Our communications with his preschool have been very similar to yours. Our son is mostly (70% of the time or more!) very well behaved at home and I have told the preschool director this. We just don't see the problem behaviors they report at home so we have a very hard time correcting the issue. The school has recently attempted to introduce a reinforcement program where he receives smiley face stickers for behaving well during different activities and sad faces when he doesn't behave well. He's had maybe 5 days in the past 3 weeks when he's had more smiley's than sad faces but he has had two perfect days so I know he can do it! When he has a "bad day" We try talking with him about his behavior and he appears to know the rules very well ("we keep our hands to ourselves", "we listen to teachers", "we don't throw toys", "we don't spit" etc...). When these talks didn't yield results we tried grounding him after school (i.e. we don't let him go outside and play with his friends for a night) but it seemed like we were keeping him inside constantly. We recently tried taking all his DVD movies away (Curious George, Winnie the Pooh etc...) and letting him earn them back one at a time (he earned back two movies this past weekend for good behavior!) but we're getting to the point where we feel like we're always punishing him. We love him to death and we want to enjoy him when we get home from work as we haven't seen him all day but it seems that we are forced to constantly punish and be angry with him for his school behavior! I called school today at noon to see how his day was going and they said he had a "great" morning but... The "but" was when they went outside to play my son was spitting at kids through the slats in the playground bridge. When told to stop he wouldn't listen and tried to run away. He had to be moved to a time out area. When the teacher physically moved him to the time out area apparently he hit the teacher. He then satyed in time out but promptly began picking up small rocks and throwing them. Eventually the teacher took him inside and had him stay with the preschool director who reported that he was screaming, kicking and "trashing her office". I'm ready for any suggestions and/or a pep talk! Does anyone have any advice? This is incredibly stressful.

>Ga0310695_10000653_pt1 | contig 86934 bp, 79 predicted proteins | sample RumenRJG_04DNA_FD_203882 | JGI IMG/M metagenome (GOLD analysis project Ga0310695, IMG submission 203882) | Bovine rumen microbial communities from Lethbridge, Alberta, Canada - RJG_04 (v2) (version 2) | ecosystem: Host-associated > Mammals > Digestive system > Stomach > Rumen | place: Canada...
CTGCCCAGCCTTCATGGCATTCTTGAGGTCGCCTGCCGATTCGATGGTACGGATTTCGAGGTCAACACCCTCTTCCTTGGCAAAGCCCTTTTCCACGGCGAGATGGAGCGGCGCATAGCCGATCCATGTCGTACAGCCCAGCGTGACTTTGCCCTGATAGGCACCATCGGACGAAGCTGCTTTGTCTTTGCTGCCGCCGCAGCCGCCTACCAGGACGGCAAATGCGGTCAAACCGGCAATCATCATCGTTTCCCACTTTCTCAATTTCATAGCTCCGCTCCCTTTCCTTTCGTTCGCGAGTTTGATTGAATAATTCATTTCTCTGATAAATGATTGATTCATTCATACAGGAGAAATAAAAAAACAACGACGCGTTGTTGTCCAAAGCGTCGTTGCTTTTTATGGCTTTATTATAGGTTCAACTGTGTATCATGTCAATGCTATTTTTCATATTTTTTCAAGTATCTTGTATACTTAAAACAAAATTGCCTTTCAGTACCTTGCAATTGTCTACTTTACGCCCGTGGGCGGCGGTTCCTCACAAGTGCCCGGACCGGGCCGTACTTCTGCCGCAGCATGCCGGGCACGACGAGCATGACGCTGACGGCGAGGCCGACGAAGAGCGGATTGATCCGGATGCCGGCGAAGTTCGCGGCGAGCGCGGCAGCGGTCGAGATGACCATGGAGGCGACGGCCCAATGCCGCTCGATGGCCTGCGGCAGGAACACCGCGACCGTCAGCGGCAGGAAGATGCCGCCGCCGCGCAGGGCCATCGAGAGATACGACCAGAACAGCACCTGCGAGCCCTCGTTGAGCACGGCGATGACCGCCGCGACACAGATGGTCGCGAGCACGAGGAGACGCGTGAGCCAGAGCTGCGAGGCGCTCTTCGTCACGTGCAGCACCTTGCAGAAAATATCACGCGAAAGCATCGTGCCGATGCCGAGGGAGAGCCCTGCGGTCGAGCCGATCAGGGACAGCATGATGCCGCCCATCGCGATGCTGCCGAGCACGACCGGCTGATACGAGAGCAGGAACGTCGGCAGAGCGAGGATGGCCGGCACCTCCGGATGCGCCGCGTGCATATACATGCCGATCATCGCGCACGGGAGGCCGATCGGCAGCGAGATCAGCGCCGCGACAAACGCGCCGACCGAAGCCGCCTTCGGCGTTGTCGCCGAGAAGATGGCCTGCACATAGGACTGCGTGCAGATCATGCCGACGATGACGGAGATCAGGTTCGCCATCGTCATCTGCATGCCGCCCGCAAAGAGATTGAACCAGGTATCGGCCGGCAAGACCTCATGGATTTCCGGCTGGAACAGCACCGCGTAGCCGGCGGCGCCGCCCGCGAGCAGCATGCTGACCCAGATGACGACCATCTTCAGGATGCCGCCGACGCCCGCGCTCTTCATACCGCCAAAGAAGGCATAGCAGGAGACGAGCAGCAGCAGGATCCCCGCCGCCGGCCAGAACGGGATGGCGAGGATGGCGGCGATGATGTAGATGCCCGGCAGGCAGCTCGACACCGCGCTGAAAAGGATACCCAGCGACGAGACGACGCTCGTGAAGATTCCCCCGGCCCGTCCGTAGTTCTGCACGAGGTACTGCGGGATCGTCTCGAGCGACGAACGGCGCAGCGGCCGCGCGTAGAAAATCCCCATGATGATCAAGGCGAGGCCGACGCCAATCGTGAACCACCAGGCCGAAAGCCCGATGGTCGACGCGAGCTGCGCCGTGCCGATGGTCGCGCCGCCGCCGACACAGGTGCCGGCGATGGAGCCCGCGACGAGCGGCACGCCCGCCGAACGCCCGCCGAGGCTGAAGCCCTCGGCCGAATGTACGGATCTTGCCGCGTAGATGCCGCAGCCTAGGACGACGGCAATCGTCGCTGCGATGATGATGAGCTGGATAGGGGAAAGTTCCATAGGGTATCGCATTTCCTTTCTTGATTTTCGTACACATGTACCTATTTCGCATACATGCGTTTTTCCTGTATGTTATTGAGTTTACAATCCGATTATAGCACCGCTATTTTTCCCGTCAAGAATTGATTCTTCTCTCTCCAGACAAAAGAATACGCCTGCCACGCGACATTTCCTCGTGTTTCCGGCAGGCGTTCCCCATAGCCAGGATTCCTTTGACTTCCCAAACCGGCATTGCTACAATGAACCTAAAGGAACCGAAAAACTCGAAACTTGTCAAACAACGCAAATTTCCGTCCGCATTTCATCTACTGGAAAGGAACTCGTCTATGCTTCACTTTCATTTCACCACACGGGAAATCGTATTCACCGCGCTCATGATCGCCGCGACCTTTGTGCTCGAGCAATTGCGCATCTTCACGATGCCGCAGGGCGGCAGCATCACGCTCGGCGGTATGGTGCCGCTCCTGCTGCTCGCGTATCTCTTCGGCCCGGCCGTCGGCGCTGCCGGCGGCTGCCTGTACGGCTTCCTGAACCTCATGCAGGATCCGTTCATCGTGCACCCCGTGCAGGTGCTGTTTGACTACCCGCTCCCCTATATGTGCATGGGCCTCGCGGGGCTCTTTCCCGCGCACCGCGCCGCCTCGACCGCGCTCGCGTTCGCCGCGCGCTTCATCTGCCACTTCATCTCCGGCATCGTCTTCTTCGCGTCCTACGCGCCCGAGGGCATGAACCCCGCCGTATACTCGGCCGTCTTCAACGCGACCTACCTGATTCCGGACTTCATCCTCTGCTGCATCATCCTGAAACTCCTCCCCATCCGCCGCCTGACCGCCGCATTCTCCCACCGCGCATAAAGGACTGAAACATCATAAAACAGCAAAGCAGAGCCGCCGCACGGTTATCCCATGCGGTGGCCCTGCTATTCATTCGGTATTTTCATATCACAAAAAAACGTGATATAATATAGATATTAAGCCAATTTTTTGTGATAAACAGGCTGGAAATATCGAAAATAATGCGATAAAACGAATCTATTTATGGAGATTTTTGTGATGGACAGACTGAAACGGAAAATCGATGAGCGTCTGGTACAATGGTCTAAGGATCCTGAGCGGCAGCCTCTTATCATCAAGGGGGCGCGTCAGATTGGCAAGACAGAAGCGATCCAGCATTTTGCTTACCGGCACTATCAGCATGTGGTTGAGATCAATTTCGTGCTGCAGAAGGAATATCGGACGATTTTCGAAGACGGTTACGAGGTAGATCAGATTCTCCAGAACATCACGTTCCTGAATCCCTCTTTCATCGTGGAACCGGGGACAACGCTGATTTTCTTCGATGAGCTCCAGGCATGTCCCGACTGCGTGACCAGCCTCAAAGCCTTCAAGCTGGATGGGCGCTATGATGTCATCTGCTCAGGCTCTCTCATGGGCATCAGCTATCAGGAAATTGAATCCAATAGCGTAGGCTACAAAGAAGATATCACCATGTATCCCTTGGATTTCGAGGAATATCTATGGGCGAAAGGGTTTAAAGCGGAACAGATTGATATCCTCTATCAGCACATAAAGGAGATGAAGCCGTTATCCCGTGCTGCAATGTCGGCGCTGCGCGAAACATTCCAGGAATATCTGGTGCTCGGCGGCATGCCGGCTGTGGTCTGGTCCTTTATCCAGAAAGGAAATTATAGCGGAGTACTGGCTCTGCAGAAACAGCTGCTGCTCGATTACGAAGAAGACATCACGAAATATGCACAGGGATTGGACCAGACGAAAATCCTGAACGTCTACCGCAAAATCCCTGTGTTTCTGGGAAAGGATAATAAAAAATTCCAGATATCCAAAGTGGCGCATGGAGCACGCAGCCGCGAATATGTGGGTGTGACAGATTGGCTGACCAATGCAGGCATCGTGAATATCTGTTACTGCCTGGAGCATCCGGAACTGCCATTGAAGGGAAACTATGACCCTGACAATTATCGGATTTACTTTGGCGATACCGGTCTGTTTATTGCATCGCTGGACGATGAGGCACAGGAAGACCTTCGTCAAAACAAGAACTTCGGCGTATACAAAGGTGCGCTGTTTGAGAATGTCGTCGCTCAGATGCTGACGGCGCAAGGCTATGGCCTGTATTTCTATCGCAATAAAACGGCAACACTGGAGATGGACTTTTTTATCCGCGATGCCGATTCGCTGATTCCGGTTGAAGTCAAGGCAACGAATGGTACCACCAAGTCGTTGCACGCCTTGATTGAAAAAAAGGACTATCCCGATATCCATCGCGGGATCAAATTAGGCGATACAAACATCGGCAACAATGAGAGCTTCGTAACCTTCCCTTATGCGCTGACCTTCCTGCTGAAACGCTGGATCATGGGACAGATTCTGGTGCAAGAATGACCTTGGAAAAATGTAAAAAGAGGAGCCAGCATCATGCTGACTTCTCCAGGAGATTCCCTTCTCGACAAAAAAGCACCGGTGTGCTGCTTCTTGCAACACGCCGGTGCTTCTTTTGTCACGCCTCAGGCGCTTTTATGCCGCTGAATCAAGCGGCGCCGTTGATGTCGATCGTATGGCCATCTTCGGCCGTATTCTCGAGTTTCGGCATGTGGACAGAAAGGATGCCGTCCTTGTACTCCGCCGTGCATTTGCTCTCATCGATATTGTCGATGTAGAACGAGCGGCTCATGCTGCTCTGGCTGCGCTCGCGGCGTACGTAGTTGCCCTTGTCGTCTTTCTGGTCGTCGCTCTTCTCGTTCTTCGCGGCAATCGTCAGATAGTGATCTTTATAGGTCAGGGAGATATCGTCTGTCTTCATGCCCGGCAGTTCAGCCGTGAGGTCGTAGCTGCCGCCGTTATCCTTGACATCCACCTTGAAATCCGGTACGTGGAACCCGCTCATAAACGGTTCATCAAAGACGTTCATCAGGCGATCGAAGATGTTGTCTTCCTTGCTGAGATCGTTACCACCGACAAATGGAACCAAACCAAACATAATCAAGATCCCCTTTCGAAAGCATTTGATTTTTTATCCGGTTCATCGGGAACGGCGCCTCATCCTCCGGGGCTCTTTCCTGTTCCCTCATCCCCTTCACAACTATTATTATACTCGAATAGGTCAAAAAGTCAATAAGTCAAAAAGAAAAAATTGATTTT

I'm going to pick up the book that the doctor mentioned above. And I would even consider asking a pediatric behavioral health clinician to observe him at school so we can develop a plan to get him back on the right track.
Dusty, I've seen a couple things on here that you are concerned about your 4 yr old. NO MEDS, NO MEDS NO MEDS!!! As I have said before, he is normal.... You know if you have time, wach nanny 911, lots of good advise, and actually, when you see their problems, yours,
i'm sure will seem minor. Please, these doctors need to stop diagnosing children with issues like this. I see 1000's of cases where children are diagnosed with ADHD, and it is proposterous!!!! i think he sounds normal, and the comment above, I completely agree with!
Actually, i read the book that was recomended Lynn Clark's book SOS Help for Parents and I implimented some of the things mentioned in this book and I have noticed a complete 180 in my kids. They are even noticing a change at school.. Friday was the 1st day in a year that the kids were sent home with GOOD REPORTS and NO TIMEOUTS for bad behavior.... YAY!!!! Thanks for all your help!